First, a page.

One of the hardest decisions we make in life is determining who we want to be when we grow up.
Considering the average American worker holds just under 11 different jobs between the ages of 18-42, most everyone is burdened by some level of hesitance in declaring a life plan.
The question of who you will be seems daunting even when approaching college at age 17, when parents, teachers and school counselors all seem to want to jam the big decision down your throat.
For Linda Thomas, the path wasn’t a struggle at all, it was abundantly clear at an early age.
“I was a reporter by the age of 5” says the award-winning radio journalist.
“In kindergarten, I asked classmates a lot of questions about themselves and then wrote their answers down in a notebook. My kindergarten teacher also called me “bossy” because I told the other kids which crayons to use, but that’s another matter.”Becoming a Radio Journalist: Advice from The News Chick Linda Thomas Click To Tweet
Thomas has made a career out of interviewing news makers big and small, her passion for story-telling is infectious, her belief in the power of journalism inspiring.
Here’s more with morning news anchor at KIRO radio in Seattle and Digital Journalist for MyNorthwest.com, Linda Thomas:
During your 25 years in broadcasting I’m sure you’ve worked with all types of people…is there one trait, or skill, that generally leads to success?
There is a place in a reporter’s soul that compels them to do something. For some, they’re compelled to find the truth, for others they need to right a wrong, for me I just have to know what someone’s story is.
That drive can’t be taught. It’s a part of who they are.
It’s as second nature as putting your feet on the floor when you get out of bed, you don’t think about it, you just do it. Successful people are driven to change the world around them in some way, either by providing information that will make a difference, or simply introducing you to someone who changes the way you view the world.
You were named one of the top 100 news-people student journalists should follow on twitter…why should student journalists follow you?
Thomas:Twitter is truly one of the great joys of my career. It has helped me connect with people around the world I otherwise would never have met.
Some of my best friends in real life today are people I met first through Twitter. I understand how this medium works. It’s not an extension of what you do on other platforms. It’s a unique and valuable tool of its own.
I’m happy to explain how I use it to student journalists. Twitter for me is not about the number of followers, it’s not about sharing links, it’s not about the words that take up 140 characters, it’s about relationships.
I’m grateful Twitter has helped me create an amazing network of friends and colleagues.
Thomas: Yes, the industry demands diversification. Diversification is also fun! Wouldn’t life be boring if you just did one thing?
I’ve diversified not out of fear, but because stories lend themselves to different mediums.
Sometimes an audience needs to hear the voice of a person featured in a story, other times, that story might be stronger with their quotes and no audio. Maybe a picture with voice over works best.
There are many ways to tell a story, and as a journalist today you’ll be more valuable if you are able to use several of the tools (audio, video, print, online, social media) proficiently. The real benefit though is that it gives the journalist more ways to tell a story that’s important to them.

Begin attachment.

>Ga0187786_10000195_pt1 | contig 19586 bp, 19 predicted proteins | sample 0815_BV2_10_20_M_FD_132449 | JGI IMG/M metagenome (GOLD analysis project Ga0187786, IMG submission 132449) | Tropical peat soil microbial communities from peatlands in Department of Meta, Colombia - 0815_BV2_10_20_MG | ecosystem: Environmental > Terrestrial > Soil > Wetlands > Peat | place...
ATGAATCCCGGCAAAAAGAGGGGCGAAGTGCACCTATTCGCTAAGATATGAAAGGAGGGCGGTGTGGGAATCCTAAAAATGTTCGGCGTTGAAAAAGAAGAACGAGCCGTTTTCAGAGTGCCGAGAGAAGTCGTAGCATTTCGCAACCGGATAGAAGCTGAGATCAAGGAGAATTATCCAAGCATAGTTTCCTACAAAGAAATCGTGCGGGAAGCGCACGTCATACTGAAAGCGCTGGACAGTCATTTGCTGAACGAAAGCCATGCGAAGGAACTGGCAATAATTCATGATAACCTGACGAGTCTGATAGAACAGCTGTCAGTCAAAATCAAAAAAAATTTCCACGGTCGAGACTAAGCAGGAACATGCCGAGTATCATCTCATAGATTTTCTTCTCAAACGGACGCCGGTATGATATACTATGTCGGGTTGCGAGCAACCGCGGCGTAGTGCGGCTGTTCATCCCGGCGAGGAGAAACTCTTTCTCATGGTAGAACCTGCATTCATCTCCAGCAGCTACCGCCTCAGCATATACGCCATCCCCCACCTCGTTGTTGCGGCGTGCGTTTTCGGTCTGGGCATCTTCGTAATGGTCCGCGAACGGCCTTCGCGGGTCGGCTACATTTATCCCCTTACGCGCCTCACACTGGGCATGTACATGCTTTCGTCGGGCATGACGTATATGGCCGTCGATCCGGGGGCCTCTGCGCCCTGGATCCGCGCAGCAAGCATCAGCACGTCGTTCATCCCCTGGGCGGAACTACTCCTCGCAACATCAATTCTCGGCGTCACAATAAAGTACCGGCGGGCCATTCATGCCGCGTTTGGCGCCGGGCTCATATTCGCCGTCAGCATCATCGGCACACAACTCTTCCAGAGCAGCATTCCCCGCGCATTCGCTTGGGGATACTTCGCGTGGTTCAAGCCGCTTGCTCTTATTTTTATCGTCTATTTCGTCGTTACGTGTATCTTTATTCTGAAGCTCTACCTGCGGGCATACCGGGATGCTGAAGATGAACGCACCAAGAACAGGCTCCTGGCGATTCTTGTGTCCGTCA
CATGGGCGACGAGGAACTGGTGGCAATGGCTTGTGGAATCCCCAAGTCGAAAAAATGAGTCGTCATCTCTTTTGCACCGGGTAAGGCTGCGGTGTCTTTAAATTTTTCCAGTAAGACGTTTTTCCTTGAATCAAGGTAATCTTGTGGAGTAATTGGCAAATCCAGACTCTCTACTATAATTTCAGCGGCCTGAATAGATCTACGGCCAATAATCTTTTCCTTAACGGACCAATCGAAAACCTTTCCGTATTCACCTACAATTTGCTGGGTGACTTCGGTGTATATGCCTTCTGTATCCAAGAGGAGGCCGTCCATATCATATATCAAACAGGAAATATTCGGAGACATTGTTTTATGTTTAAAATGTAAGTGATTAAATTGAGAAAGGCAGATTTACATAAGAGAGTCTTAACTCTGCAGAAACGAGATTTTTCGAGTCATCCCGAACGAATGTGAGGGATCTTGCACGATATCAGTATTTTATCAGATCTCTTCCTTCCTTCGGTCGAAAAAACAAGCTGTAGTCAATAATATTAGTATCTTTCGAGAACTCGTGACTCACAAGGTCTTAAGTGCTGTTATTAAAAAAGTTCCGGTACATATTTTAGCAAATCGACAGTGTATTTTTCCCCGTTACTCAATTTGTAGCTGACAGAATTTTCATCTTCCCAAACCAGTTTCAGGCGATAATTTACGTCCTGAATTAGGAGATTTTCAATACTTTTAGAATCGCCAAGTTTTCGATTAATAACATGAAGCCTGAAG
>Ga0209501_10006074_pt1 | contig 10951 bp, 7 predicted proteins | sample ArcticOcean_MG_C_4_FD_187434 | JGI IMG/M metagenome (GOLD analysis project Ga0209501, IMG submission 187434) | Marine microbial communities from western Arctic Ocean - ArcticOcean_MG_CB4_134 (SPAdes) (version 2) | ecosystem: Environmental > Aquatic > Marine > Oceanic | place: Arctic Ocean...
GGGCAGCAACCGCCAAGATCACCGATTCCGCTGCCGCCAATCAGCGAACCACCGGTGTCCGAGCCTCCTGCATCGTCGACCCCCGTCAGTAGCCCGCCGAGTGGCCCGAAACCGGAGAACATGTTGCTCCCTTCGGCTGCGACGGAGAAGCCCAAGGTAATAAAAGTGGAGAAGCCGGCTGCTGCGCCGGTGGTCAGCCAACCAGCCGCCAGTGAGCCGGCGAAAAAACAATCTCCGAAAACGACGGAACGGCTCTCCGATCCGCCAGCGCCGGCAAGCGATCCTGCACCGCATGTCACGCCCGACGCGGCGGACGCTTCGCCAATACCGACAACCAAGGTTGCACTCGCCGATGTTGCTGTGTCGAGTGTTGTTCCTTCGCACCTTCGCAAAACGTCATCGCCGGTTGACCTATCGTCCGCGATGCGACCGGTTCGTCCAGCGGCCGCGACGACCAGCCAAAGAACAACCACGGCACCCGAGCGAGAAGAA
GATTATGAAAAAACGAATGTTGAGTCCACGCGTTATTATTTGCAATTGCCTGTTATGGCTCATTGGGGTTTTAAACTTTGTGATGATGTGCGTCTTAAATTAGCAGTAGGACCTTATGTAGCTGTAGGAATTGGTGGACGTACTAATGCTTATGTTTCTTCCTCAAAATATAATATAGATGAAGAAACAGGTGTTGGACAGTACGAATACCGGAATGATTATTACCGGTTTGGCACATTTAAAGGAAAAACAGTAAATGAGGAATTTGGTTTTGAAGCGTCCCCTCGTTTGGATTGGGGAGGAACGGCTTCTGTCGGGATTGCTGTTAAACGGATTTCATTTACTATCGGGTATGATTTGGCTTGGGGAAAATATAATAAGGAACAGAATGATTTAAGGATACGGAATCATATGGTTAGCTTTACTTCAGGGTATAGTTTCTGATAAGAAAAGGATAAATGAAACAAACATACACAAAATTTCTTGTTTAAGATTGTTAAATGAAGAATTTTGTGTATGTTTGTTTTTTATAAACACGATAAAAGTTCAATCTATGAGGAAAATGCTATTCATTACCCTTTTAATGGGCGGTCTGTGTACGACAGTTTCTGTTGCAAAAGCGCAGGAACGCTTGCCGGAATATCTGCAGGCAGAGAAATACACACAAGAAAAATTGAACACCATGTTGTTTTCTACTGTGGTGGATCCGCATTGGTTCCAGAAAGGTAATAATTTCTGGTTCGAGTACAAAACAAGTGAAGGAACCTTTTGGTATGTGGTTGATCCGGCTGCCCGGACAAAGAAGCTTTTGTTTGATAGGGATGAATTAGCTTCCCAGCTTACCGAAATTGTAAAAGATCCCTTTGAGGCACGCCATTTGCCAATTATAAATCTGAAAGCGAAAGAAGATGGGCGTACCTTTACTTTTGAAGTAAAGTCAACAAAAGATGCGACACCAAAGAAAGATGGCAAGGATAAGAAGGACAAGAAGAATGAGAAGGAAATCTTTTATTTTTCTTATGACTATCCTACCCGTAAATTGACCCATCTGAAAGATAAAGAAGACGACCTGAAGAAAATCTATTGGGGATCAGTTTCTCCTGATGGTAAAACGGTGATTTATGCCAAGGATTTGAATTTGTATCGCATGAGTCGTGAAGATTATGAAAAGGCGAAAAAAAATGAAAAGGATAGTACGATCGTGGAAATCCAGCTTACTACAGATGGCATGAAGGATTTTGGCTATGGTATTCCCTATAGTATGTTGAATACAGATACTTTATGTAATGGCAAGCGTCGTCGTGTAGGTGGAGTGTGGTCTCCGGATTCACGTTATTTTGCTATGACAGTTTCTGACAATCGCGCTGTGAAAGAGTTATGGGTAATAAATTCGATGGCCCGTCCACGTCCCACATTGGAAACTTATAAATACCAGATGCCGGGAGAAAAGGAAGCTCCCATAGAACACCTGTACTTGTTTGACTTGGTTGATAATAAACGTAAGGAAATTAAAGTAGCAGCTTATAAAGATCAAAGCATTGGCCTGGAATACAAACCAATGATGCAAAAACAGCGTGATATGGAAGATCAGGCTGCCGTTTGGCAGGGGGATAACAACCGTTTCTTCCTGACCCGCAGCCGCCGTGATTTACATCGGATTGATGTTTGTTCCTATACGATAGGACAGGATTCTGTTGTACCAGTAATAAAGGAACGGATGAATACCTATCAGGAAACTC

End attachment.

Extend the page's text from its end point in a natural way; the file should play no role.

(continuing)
My advice is to specialize in one medium – mine is audio – but understand how to use them all.
An ambitious intern comes up to you, full of admiration and says “I really want to be on radio” – what advice do you give them?
Thomas: Great! The industry needs people who are excited about radio journalism.
When I got into radio broadcasting 25 years ago people said it was a dying medium. Now, 25 years later I’m still able to do what I love so it hasn’t died yet.
It is evolving as radio listening has declined and podcasting and online sources of audio become more dominant. There will always be a need and a way to tell stories with audio.
That’s what radio was when the first commercial broadcast was heard from KDKA Pittsburgh, Pennsylvania on November 2, 1920. That’s what radio is today when I broadcast the morning news from KIRO Seattle, Washington.
You’ve interviewed hundreds of news makers, is there one interview that stands out for either good or bad reasons? (p.s. my daughter loved your Macklemore article)
ThomasIt was amazing to interview Macklemore – Ben Haggerty – in the living room of his apartment as his girlfriend was trying to clean up the laundry that was scattered in the house. This was before he hit it big. He was down-to-earth, vulnerable, and even spiritual. I love the guy because what you see really is what you get.
Every person I talk with becomes my “favorite” interview until I move on to the next.
There is one man I’ll never forget named Joe Moser. He was a farm kid (like I was) who ended up becoming a pilot during World War II and was one of the few Americans held in the Buchenwald concentration camp. I listened for hours as he told me his story, and about what life was like when he got back to the United States and no one believed him. I listened to him talk for hours and the only time he cried was when he talked about how much the U.S. flag and what it represents means to him.
Remarkable man, remarkable story.
I’ve just passed the 1.5 million word count on my blog, and I’m so blessed to be able to do what I do.